Environment and Experience Affect Gene Expression
One must consider multiple environments when considering influences on gene expression.(Lobo, 2008). Epigenetics explains how changes take place in the human organism for a variety of reasons, other than solely because of disease or genetic variations. Epigenetics explains how traits and diseases become heritable. Environmental experiences, especially stressful ones, can alter biological processes in later development and can affect an individual’s reactions to stimuli across the lifespan (Jacobson, 2009). Murgatroyd and Spengler (2011) explained how, through biological reactions to stress, children’s stress-regulating pathways and their emotional regulation systems are affected by chronically adverse living conditions. Further, these biological changes have the potential to alter future responses to stress.
Possessing a Gene and Vulnerability
Although an individual may posses a gene, he or she may not necessarily develop the disease ordinarily associated with the disease. Vulnerability is built upon a number of factors, which do not always provoke a disease process. Breedlove et al. (2010) explained that an individual can possess a gene, although it may or may not be expressed. A combination of environmental experiences and influences affect whether a gene is expressed in an individual. Factors include parenting style, social standing, socioeconomic status, and other life experiences (Jacobson, 2009). Other influences affect gene expression as well. The use of drugs and other substances such as alcohol, living conditions, geographic location, and environmental toxins can affect the development of diseases and conditions later in life (Breedlove, Watson, & Rosenzweig, 2010).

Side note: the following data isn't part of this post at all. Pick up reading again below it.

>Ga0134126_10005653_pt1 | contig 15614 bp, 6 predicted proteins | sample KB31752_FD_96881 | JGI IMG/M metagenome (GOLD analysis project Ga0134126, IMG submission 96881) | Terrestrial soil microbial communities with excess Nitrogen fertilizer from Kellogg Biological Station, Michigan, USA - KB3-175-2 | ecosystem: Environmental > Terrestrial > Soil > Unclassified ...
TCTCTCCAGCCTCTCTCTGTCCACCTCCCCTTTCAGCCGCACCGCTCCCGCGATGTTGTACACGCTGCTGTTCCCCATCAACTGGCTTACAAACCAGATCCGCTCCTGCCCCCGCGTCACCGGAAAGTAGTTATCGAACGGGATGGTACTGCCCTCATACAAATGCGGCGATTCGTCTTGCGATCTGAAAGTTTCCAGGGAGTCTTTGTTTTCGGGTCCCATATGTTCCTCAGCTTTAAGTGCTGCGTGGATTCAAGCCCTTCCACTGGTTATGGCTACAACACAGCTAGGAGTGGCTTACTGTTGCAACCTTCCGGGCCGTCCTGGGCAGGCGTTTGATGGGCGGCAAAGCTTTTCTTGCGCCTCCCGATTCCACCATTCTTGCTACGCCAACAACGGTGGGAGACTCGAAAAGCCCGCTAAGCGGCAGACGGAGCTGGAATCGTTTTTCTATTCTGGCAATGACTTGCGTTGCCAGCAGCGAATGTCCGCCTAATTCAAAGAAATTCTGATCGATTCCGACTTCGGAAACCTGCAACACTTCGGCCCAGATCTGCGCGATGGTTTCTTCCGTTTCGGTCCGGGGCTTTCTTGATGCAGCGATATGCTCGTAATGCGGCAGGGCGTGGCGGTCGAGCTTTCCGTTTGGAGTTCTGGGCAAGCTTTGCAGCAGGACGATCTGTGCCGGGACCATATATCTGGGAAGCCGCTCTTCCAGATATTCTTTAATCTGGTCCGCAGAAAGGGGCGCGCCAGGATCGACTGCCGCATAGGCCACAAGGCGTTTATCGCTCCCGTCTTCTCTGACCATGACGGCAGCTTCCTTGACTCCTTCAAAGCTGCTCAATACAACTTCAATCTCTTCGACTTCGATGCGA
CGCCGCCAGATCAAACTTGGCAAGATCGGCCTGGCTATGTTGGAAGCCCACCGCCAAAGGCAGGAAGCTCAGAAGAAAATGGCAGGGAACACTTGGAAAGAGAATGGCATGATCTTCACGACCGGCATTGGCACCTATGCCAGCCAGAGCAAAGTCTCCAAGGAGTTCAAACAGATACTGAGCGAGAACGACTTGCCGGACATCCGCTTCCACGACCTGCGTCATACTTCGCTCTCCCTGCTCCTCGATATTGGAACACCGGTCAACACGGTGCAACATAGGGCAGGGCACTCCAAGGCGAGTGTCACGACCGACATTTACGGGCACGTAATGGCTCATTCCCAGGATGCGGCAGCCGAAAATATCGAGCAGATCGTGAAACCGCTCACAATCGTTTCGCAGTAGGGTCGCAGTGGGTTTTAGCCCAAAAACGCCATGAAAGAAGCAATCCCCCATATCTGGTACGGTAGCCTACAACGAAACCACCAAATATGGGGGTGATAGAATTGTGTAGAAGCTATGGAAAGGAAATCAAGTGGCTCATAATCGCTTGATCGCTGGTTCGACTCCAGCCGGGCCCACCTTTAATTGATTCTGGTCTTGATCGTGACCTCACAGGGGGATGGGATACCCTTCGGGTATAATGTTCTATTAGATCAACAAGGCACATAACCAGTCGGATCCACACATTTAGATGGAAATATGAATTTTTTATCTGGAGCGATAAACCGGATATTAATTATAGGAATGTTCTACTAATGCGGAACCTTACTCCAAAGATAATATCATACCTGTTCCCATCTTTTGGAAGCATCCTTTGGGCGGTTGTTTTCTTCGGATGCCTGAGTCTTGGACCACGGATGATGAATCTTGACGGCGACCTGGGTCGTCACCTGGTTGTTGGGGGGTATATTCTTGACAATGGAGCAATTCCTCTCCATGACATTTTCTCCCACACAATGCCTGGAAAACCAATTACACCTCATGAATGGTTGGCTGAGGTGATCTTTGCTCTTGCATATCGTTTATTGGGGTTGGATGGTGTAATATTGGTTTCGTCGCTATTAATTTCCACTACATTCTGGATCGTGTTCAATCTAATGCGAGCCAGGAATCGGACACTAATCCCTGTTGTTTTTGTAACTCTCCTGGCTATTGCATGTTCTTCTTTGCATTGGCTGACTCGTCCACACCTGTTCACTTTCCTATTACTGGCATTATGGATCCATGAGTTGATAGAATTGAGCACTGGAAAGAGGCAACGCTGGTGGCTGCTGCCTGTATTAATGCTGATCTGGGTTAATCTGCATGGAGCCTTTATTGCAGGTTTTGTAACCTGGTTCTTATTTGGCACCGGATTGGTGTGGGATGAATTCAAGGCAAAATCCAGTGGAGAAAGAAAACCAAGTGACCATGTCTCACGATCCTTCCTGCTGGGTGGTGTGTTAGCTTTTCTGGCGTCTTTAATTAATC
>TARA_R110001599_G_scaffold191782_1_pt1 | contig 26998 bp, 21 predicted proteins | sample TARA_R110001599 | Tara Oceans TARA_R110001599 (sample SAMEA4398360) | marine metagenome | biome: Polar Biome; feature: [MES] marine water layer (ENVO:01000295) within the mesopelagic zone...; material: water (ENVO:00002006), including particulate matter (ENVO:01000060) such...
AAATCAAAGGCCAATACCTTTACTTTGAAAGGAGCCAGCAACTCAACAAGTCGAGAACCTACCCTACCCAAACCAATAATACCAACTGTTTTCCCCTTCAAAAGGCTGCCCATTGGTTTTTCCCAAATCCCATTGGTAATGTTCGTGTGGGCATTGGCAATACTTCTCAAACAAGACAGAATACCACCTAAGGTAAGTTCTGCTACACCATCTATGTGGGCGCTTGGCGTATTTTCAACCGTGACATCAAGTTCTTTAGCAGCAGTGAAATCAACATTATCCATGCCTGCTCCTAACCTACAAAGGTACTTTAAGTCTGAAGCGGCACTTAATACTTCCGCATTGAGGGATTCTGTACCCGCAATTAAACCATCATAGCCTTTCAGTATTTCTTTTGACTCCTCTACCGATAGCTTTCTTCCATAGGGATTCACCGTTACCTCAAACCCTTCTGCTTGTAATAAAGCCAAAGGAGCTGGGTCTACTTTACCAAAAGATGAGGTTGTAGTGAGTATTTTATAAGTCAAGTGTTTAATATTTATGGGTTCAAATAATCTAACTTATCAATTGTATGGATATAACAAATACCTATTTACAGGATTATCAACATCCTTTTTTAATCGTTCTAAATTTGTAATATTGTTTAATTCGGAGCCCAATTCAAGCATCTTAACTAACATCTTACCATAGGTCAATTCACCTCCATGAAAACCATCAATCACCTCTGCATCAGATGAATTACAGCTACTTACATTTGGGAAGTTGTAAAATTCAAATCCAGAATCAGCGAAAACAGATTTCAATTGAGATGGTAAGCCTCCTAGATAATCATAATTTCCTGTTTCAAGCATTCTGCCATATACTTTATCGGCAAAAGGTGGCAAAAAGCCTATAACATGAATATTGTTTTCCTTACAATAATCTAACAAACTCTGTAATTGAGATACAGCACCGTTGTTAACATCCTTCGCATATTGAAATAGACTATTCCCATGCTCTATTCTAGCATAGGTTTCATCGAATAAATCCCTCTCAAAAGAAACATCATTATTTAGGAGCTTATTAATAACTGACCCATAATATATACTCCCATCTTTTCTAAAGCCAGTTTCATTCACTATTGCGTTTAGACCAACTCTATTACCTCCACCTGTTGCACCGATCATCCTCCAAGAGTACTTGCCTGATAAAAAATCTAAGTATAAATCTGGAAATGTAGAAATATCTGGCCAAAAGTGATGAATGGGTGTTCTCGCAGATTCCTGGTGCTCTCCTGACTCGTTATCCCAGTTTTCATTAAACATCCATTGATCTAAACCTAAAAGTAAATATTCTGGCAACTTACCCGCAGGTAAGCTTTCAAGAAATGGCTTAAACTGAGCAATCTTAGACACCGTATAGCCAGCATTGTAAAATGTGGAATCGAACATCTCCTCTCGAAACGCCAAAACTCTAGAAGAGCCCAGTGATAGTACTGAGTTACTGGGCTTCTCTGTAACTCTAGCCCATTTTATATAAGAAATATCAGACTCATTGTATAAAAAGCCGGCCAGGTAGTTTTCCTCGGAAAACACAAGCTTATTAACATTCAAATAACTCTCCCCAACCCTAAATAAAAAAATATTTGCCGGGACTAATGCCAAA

Ethical Considerations for Genetic Screening
Juengst (1997) made some interesting points about the ethics of genetic screening, such as the emotional and psychological affect of the testing, and whether effective preventive interventions are available after an individual completes the testing. Further, genetic testing can pathologize individuals because of self-stigmatization or social stigma attached to disease or its predisposition (Murgatroyd & Spengler, 2011).
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